Daphne Milner esplora il significato e la materializzazione della madness in One flew over the cuckoo’s nest, di Ken Kesey, tra approcci teorici, analisi dei personaggi e schemi sociali che imbrigliano l’identità dell’individuo.
1. A theoretical approach to madness
2. Madness in One flew over the cuckoo’s nest
3. Gender stereotypes through Nurse Ratched and McMurphy
4. The power of conformity: two victims of madness
5. Kesey’s messages through the novel
When Emily Dickinson wrote Much madness is divinest sense in 1862 she was subverting the conventions of her time by critiquing society’s treatment of madness as anything that lies outside the limits of social conformity. In the 1960s a similar critique was echoed by one of modernity’s most fervent critics, Michel Foucault. In A History of Madness Foucault writes that during the Age of Reason, ‘madness is, gathered into a single point, the whole of unreason’ (Gary Gutting, The Cambridge Companion To Foucault, Cambridge: Cambridge University Press, 1994, p.62).
Similarly to Dickinson, Foucault suggests that modernity operates by classifying humanity into binary categories. In attributing to some the status of ‘reasonable’ and naming others ‘unreasonable’, society separates the rational from the mad and perpetuates certain kinds of reason as legitimate while excluding others. In Dickinson’s words: ‘Assent – and you are sane – Demur – you’re straightway dangerous’ (Emily Dickinson, Much madness is divinest sense). However, unlike Dickinson who turned to the divine to rescue madness from punishment, Foucault focuses on mental institutions, arguing that their emergence coincided with the formation of medical discourses that pathologised certain types of behaviour as beyond normality. Indeed, as Gary Gutting argues, “Foucault’s history of madness in the Classical Age is intended as a basis for showing that madness as mental illness was a social construction” (Gutting, ibidem, p.53).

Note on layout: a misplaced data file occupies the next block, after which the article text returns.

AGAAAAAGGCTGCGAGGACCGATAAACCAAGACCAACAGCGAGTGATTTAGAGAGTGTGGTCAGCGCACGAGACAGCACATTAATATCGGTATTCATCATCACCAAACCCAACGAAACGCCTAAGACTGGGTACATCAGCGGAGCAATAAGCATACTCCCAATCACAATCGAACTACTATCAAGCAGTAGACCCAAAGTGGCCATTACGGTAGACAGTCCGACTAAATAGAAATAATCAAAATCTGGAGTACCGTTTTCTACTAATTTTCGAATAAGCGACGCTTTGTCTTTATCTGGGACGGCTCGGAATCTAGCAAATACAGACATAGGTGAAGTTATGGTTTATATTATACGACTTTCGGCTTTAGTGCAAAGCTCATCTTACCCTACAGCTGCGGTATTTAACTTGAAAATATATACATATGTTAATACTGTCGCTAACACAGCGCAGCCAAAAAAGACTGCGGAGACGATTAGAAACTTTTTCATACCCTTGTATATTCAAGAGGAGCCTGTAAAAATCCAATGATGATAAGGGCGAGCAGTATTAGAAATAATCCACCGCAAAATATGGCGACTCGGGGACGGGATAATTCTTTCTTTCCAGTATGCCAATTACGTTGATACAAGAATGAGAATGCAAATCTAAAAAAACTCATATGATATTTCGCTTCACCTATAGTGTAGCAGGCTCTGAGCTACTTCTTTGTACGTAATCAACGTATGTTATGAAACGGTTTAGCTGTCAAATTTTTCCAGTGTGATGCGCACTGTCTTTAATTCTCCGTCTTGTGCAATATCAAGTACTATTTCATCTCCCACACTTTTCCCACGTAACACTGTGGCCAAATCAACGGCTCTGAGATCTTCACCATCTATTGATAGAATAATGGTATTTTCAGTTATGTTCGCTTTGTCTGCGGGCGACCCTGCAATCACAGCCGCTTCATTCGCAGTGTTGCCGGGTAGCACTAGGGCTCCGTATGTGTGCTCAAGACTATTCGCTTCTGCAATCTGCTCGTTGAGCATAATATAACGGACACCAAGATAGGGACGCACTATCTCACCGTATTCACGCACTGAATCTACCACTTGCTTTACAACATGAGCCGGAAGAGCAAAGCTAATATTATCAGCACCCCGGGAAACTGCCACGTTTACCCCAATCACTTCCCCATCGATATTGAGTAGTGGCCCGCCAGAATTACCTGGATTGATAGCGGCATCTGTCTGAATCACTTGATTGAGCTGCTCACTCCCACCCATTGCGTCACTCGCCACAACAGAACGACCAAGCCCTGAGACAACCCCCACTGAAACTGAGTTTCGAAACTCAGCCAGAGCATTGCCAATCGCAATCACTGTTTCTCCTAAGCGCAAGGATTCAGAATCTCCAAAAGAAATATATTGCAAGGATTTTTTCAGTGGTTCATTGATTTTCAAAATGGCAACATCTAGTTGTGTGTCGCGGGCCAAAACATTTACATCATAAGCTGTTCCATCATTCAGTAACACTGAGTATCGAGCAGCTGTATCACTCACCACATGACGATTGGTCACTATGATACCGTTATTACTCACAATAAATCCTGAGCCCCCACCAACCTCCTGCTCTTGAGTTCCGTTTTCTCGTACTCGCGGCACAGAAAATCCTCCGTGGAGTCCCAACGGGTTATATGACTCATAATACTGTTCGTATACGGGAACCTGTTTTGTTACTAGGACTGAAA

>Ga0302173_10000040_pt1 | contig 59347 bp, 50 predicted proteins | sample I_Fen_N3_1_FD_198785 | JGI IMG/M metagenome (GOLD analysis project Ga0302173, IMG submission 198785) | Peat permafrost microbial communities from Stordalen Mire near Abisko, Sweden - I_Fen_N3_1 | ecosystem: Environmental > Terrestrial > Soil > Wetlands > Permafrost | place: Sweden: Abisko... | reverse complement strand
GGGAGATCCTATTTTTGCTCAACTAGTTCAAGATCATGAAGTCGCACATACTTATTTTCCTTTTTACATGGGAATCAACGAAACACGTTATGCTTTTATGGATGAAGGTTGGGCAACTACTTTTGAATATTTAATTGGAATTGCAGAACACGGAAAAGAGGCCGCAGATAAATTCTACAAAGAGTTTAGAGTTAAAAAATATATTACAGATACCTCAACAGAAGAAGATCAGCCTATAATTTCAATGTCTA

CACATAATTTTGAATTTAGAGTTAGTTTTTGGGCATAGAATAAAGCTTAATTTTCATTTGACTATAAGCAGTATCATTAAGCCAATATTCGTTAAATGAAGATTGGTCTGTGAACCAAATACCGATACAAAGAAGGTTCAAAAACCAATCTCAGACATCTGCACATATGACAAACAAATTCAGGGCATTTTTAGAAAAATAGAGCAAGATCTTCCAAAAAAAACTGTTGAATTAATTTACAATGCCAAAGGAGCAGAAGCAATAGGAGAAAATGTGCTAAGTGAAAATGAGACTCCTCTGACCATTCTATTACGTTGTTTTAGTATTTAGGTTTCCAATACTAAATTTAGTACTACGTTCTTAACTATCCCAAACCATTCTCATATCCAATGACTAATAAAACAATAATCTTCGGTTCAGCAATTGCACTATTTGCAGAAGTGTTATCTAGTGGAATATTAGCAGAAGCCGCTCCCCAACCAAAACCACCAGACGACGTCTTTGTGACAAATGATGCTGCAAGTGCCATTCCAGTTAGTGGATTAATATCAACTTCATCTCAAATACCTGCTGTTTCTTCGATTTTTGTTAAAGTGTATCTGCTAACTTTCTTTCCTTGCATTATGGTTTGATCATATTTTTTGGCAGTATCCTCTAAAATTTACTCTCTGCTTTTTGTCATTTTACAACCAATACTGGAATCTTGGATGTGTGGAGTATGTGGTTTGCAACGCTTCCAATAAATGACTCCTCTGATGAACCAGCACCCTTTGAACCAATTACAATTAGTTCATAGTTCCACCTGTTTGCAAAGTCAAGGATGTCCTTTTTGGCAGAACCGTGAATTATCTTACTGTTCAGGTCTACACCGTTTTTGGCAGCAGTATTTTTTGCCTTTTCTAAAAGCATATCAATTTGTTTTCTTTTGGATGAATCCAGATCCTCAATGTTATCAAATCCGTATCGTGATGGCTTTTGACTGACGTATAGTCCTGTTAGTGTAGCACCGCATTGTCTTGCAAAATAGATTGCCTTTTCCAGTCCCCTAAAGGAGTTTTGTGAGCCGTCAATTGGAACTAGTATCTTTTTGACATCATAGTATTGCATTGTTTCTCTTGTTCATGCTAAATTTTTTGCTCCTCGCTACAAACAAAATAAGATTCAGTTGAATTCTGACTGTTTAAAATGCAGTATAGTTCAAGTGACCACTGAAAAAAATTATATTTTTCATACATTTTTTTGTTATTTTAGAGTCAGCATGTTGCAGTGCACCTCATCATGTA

Foucault’s argument is drawing upon earlier critiques of reason, such as Adorno and Horkheimer’s attack on the instrumental rationality of modernity for “falling prey to tendencies toward… conformity” (Douglas Kellner, T.W. Adorno And The Dialectics Of Mass Culture, Heathwood Press, 2014). Indeed, Douglas Kellner echoes their argument, “while culture once cultivated individuality, it was now promoting conformity, and was a crucial part of ‘the totally administered society’ that was producing ‘the end of the individual’’ (Kellner, ibidem). Kellner’s critique of modernity establishes an explicit link between the pressures of social conformity and the formation of subjects that lack individuality. Whereas this is not directly an attack on madness, it does suggest that there is something fundamentally wrong in the production of uniform social selves and that freedom and thus sanity lie in the cultivation of individuality.